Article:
Dr. Shannon Walsh is a filmmaker and interdisciplinary theorist. Her most recent feature documentary, Jeppe on a Friday (2013), has been screened at the 56th Venice Biennale, the Pompidou Centre in Paris, and film festivals around the world. Her award-winning first film, H2Oil, was recognized as one of the top ten independent documentaries of 2009. She followed with St-Henri, the 26th of August (2011) co-produced with the National Film Board of Canada (NFB). Her films have played in over 50 film festivals and museums, on television and in cinemas, and have been supported by Société de développement des entreprises culturelles (SODEC), the Gauteng Film Commission (GFC), Canada Council for the Arts, among others.

As a theorist, Walsh publishes extensively in areas such as cities, social movements, pedagogy, sexuality, critical race theory, ethnography and visual and participatory methodologies, largely focused on South Africa. She has won numerous fellowships and awards; and her research has been supported by Social Sciences and Humanities Research Council of Canada (SSHRC), the Fonds Quebecois de la recherche sur la societe et la culture (FQRSC), the Association for Women’s Rights in Development (AWID), amongst many others. Walsh was a faculty member at the School of Creative Media, City University of Hong Kong, from 2013-2016, and continues to be a Research Associate at the University of Johannesburg’s Research Chair in Social Change, where she did her post-doc. She received a PhD in anthropology and education from McGill University in 2010.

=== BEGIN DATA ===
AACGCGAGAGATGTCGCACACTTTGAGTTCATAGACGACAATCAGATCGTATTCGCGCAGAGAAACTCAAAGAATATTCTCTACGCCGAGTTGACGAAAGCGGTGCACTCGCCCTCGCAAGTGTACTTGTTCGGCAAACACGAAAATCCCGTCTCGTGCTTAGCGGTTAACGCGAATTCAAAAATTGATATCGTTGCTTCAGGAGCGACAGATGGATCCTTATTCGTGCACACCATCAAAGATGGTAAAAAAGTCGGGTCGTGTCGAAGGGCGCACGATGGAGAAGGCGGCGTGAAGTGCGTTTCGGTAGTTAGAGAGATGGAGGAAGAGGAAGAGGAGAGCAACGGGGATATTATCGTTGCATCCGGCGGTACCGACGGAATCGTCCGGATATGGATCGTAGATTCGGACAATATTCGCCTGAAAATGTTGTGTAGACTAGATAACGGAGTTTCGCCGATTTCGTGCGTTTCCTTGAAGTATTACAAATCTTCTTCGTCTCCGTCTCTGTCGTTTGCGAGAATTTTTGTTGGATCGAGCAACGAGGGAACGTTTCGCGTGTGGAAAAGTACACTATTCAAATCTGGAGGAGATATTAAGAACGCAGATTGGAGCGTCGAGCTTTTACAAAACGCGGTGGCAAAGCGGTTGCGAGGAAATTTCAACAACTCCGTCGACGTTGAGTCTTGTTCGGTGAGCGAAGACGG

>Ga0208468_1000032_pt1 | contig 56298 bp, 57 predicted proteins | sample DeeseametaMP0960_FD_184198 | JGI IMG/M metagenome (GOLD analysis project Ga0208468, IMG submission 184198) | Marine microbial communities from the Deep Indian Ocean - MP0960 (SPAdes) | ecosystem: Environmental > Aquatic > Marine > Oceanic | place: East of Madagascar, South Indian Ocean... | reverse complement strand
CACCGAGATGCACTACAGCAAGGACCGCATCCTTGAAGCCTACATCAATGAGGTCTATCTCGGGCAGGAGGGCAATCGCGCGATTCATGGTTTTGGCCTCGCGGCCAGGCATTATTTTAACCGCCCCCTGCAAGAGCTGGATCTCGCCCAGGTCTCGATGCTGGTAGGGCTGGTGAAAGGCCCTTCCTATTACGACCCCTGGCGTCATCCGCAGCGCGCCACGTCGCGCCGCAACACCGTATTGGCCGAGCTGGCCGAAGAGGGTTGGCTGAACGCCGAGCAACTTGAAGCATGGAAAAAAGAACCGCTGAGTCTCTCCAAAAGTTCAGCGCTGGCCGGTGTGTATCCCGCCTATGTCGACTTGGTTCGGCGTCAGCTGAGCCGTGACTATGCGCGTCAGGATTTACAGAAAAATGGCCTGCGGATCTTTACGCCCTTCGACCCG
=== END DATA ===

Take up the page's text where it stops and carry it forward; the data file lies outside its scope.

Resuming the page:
Walsh is working on new documentary and a fiction feature. Her first book, The Ties that Bind: Race and the Politics of Friendship in South Africa, edited with Jon Soske, will be released in fall 2016.

 

Her most recent feature documentary, Jeppe on a Friday (2013), has been screened at the 56th Venice Biennale, the Pompidou Centre in Paris, and film festivals around the world. Her award-winning first film, H2Oil, was recognized as one of the top ten independent documentaries of 2009. She followed with St-Henri, the 26th of August (2011) co-produced with the National Film Board of Canada (NFB). Her films have played in over 50 film festivals and museums, on television and in cinemas, and have been supported by Société de développement des entreprises culturelles (SODEC), the Gauteng Film Commission (GFC), Canada Council for the Arts, among others.

As a theorist, Walsh publishes extensively in areas such as cities, social movements, pedagogy, sexuality, critical race theory, ethnography and visual and participatory methodologies, largely focused on South Africa. She has won numerous fellowships and awards; and her research has been supported by Social Sciences and Humanities Research Council of Canada (SSHRC), the Fonds Quebecois de la recherche sur la societe et la culture (FQRSC), the Association for Women’s Rights in Development (AWID), amongst many others. Walsh was a faculty member at the School of Creative Media, City University of Hong Kong, from 2013-2016, and continues to be a Research Associate at the University of Johannesburg’s Research Chair in Social Change, where she did her post-doc. She received a PhD in anthropology and education from McGill University in 2010.

Walsh is working on new documentary and a fiction feature. Her first book, The Ties that Bind: Race and the Politics of Friendship in South Africa, edited with Jon Soske, will be released in fall 2016.